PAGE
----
In Juárez, migrants wait for a number, their fates uncertain.
His farewell hug is more than I expect. We only met two hours ago, but he hugs me like a best friend. A best friend he may never see again.
His embrace is filled with emotion – sadness, desperation, fear. All of it raw. I don’t know if he has any hope left.
When he pulls away, his face wrinkles. His brow furrows. Tears soak his cheeks.
“Have faith,” I tell him, as I cry too. “Don’t give up. Keep fighting.”
They’re the only words I have.
“Gracias,” he whispers.
I watch as he and his partner are escorted away by U.S. Customs and Border Protection (CBP) officials. One of them shouts, “Keep moving!”
I don’t know what happened next. The man and his partner disappear with CBP officials down a long, brightly lit hallway, just outside of the checkpoint. The last thing I see is the scar on the man’s head as he walks away, a reminder of his life in Cuba, where he was brutally beaten and persecuted for being gay.
This marks the end of my first day at the U.S.-Mexico border. The men have just presented themselves at an official U.S. port of entry, after waiting four grueling months in Ciudad Juárez, Mexico, one of the 50 most dangerous cities in the world. And now they are gone.
I am here with Mary Bauer, deputy legal director for the SPLC, along with Linda Rivas, executive director at Las Americas Immigrant Advocacy Center. Linda is guiding us on this journey along the border, where Juárez meets El Paso, Texas.
Nowhere to go
Earlier that morning, when word spread that people were helping to advise asylum- seekers, fathers came to the migrant center toting toddlers on their hips. Mothers nursed infants, not knowing where to go, or to whom they should speak. Children were so tired, they slept on the dingy, tiled floor.
Many asylum-seekers were there to add their names to the waitlist. They are given a number and must wait until it is called to present themselves at a port of entry. This is the result of the Trump’s administration’s use of “metering” to restrict access to the asylum process at the southern border. It is based on false assertions that CBP lacks the capacity to process asylum seekers at ports of entry.
A sign nearby indicates that no one’s number has been called in three days.
At the migrant center, volunteers do intakes, and pro bono attorneys listen to inconsolable migrants, desperate for representation. One man talks of a friend who was shot while waiting in his truck in Juárez. A woman traveling with her young son tells us that the police in her home country can’t be trusted.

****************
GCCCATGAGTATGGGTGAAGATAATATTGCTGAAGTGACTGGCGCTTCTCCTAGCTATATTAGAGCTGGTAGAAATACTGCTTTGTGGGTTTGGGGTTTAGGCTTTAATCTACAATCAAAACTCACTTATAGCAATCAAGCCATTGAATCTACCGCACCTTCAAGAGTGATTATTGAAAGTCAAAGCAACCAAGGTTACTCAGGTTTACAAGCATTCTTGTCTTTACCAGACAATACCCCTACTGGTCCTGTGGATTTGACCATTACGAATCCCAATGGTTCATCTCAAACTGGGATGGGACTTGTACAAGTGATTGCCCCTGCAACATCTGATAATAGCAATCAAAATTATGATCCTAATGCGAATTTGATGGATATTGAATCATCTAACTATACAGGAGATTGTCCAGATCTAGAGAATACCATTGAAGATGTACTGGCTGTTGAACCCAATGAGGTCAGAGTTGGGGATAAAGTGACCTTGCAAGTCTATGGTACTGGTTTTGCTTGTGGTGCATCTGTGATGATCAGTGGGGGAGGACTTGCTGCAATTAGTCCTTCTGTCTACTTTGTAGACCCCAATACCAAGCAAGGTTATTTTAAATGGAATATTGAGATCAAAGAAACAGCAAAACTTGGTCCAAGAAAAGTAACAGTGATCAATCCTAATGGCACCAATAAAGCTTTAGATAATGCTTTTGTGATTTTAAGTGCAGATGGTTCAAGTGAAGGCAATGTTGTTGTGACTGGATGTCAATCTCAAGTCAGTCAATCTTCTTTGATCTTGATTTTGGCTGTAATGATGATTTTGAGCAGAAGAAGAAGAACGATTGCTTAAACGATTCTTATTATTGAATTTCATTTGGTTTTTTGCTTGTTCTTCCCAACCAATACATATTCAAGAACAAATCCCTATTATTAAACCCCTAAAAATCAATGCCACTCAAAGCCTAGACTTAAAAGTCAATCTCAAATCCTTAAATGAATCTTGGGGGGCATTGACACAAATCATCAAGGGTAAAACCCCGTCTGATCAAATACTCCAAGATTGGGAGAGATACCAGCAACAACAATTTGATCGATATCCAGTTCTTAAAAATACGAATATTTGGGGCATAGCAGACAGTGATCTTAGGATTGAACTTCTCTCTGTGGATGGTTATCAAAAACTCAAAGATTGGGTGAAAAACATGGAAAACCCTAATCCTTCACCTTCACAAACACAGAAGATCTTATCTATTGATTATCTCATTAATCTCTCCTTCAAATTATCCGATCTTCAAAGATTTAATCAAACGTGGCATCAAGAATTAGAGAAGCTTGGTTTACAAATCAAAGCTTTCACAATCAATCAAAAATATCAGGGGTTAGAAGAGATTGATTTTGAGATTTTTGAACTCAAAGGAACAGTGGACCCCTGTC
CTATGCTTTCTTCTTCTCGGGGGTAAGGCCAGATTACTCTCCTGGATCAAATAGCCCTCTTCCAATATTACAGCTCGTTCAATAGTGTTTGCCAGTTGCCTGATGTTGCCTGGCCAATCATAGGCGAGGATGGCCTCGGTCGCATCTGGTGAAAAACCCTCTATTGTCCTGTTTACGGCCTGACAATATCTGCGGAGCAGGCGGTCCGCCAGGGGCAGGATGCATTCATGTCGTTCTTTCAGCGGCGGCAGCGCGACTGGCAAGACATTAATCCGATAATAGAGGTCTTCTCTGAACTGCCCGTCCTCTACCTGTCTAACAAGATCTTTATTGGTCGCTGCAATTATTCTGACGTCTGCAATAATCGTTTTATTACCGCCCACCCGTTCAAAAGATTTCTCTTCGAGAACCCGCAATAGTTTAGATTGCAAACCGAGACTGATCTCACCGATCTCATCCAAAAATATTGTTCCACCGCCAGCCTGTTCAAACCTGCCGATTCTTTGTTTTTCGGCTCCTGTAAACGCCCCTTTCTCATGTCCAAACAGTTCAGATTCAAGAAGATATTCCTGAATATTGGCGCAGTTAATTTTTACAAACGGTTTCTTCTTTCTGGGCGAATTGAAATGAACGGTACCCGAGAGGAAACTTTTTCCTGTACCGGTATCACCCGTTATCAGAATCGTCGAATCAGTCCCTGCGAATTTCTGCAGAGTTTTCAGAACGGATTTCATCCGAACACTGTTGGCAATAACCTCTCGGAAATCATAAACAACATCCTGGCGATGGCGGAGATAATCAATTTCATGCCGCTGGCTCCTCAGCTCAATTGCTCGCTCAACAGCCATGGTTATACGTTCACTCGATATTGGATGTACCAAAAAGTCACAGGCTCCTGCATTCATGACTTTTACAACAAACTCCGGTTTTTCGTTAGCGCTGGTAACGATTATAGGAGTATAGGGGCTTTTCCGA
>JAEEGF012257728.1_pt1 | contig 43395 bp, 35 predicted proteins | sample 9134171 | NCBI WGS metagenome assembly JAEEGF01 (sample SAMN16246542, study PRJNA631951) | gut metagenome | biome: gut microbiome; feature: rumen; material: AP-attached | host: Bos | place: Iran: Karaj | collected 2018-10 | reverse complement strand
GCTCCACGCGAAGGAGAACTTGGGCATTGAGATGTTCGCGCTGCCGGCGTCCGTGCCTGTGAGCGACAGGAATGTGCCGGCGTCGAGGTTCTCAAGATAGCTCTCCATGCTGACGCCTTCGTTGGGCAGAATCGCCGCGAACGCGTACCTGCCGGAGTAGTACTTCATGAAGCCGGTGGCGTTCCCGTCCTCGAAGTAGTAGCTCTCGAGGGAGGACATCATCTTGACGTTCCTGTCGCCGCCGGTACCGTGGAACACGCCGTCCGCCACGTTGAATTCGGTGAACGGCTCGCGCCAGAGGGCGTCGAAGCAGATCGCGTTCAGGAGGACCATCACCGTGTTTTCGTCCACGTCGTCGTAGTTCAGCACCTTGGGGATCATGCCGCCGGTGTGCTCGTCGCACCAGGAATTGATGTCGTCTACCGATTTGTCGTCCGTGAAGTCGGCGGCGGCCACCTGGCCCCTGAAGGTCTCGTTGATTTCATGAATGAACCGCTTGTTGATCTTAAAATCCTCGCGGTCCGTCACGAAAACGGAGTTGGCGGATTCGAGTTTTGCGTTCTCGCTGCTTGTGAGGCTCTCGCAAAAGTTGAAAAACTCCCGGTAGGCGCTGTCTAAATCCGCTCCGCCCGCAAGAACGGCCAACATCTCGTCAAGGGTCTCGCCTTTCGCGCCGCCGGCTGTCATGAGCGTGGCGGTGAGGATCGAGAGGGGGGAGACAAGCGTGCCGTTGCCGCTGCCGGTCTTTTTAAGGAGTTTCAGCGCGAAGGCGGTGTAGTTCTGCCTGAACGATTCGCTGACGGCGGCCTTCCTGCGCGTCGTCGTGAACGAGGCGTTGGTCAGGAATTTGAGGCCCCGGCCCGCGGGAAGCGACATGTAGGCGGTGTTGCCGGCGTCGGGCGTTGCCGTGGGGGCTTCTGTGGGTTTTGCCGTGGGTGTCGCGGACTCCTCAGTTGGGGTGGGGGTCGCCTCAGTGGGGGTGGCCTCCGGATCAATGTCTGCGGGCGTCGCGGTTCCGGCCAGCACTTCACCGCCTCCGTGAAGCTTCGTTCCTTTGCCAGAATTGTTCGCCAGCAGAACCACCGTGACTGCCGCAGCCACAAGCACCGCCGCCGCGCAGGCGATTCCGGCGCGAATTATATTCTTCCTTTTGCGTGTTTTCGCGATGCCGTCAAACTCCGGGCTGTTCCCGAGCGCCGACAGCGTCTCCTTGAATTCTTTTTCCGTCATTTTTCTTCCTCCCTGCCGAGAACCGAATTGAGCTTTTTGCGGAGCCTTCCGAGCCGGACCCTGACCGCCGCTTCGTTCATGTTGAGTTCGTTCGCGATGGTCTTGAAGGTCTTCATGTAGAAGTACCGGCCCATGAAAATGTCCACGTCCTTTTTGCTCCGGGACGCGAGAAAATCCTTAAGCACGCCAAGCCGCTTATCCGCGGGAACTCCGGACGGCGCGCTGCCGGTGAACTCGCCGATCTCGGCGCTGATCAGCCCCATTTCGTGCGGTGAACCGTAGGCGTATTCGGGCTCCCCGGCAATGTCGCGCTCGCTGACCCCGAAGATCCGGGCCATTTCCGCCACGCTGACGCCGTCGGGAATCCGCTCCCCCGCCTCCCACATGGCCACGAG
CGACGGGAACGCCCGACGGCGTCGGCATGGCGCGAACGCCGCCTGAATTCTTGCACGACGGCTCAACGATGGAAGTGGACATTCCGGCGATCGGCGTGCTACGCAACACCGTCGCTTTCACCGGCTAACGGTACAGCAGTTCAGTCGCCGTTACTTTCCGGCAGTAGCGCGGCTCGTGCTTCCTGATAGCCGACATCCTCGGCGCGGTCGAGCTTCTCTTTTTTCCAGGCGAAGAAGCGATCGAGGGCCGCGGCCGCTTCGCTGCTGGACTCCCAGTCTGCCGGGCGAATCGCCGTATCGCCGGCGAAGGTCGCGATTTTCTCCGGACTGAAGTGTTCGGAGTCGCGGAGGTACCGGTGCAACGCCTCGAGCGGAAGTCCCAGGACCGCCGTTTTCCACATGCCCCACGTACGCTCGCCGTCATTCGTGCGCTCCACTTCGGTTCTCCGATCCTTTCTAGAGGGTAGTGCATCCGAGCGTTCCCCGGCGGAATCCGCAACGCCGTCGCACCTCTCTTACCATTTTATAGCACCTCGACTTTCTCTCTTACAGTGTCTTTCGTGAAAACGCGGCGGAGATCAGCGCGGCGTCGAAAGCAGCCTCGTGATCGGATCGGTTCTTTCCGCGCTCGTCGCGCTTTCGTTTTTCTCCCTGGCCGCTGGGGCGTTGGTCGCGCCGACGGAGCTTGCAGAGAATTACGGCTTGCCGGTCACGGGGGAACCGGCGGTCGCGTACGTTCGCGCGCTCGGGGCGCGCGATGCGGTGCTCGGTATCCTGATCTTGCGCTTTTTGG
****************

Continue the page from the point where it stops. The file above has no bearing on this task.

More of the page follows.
“If you talk, you die,” she says in Spanish. “If you talk, they’ll kill you.”
My heart aches when I hear the migrants say that no one cares about them.
In the afternoon, a woman enters the room and sits. Her legs are shaking. Her once painted fingernails are chipped. While her son eats cookies, the mother explains that she was threatened by los Zetas – Mexico’s most dangerous drug cartel – once she got into Mexico.
Her voice cracks. She fears for the safety of her son in Juárez. The attorney explains that she can’t guarantee representation. The woman gives a slight, sad nod, then leaves the room.
The sun promises to rise again the next day, but unfortunately, the woman has nowhere to go.
‘They’ll kill me’
I never got the name of the man who hugged me. But I know that he was kind, smart and witty. I know that he and his partner traversed the entirety of Central America by foot, taxi and bus to get to Juárez so that they could seek asylum in the U.S. I also know that he is one of tens of thousands of people caught in the crossfire of the administration’s war against asylum-seekers.
“It’s been my dream to go to the United States,” he said with a smile when I first met him at the migrant center in Juárez. “I can’t go back to my country. They’ll kill me. This is my dream.”
When the time comes for us to leave the center and head to the port of entry, he begins to sob. His shoulders tremble. His hand shields his face, so I can’t see him weep. He’s terrified the long journey to the border won’t be worth it. That his dream won’t come true. He’s terrified today won’t go as planned. Which it won’t.
As we cross the bridge from Juárez to the port of entry, CBP tells us that El Paso can no longer accommodate asylum-seekers. There’s not enough room, they claim. It’s clear that CBP is limiting the number of migrants who can present themselves at the port of entry, a process called “metering.”
The man’s face falls when he hears this. He wraps an arm around his partner. They are both sharply dressed, wearing matching shirts.
The claim is a lie. Earlier that day, news broke that El Paso had room to house thousands more asylum-seekers. I’ve been told by local attorneys that CBP is focusing its hostility on Central American and Cuban migrants. Why? I don’t know.